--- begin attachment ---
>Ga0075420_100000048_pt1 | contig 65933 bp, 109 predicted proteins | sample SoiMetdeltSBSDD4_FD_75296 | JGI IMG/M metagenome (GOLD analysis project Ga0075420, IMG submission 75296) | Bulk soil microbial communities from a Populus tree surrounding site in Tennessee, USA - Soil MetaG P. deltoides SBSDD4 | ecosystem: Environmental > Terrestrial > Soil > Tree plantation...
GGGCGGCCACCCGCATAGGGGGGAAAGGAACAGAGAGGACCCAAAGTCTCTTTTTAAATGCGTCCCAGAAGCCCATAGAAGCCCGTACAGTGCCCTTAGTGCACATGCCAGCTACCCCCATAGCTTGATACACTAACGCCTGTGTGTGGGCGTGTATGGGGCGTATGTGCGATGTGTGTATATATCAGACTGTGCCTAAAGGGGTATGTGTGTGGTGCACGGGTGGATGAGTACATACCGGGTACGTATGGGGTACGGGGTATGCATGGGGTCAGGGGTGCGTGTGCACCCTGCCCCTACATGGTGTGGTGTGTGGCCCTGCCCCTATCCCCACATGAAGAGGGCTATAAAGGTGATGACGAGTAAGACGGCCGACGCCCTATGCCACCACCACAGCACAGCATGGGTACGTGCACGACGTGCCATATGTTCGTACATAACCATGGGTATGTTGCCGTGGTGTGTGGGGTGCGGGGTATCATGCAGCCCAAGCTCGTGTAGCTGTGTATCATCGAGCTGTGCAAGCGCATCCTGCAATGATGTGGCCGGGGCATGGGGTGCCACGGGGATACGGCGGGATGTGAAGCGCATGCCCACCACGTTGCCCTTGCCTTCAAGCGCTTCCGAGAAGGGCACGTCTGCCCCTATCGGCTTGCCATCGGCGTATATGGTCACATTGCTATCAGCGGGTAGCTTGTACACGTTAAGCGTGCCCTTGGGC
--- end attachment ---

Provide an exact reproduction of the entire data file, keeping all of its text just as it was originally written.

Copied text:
>Ga0075420_100000048_pt1 | contig 65933 bp, 109 predicted proteins | sample SoiMetdeltSBSDD4_FD_75296 | JGI IMG/M metagenome (GOLD analysis project Ga0075420, IMG submission 75296) | Bulk soil microbial communities from a Populus tree surrounding site in Tennessee, USA - Soil MetaG P. deltoides SBSDD4 | ecosystem: Environmental > Terrestrial > Soil > Tree plantation...
GGGCGGCCACCCGCATAGGGGGGAAAGGAACAGAGAGGACCCAAAGTCTCTTTTTAAATGCGTCCCAGAAGCCCATAGAAGCCCGTACAGTGCCCTTAGTGCACATGCCAGCTACCCCCATAGCTTGATACACTAACGCCTGTGTGTGGGCGTGTATGGGGCGTATGTGCGATGTGTGTATATATCAGACTGTGCCTAAAGGGGTATGTGTGTGGTGCACGGGTGGATGAGTACATACCGGGTACGTATGGGGTACGGGGTATGCATGGGGTCAGGGGTGCGTGTGCACCCTGCCCCTACATGGTGTGGTGTGTGGCCCTGCCCCTATCCCCACATGAAGAGGGCTATAAAGGTGATGACGAGTAAGACGGCCGACGCCCTATGCCACCACCACAGCACAGCATGGGTACGTGCACGACGTGCCATATGTTCGTACATAACCATGGGTATGTTGCCGTGGTGTGTGGGGTGCGGGGTATCATGCAGCCCAAGCTCGTGTAGCTGTGTATCATCGAGCTGTGCAAGCGCATCCTGCAATGATGTGGCCGGGGCATGGGGTGCCACGGGGATACGGCGGGATGTGAAGCGCATGCCCACCACGTTGCCCTTGCCTTCAAGCGCTTCCGAGAAGGGCACGTCTGCCCCTATCGGCTTGCCATCGGCGTATATGGTCACATTGCTATCAGCGGGTAGCTTGTACACGTTAAGCGTGCCCTTGGGC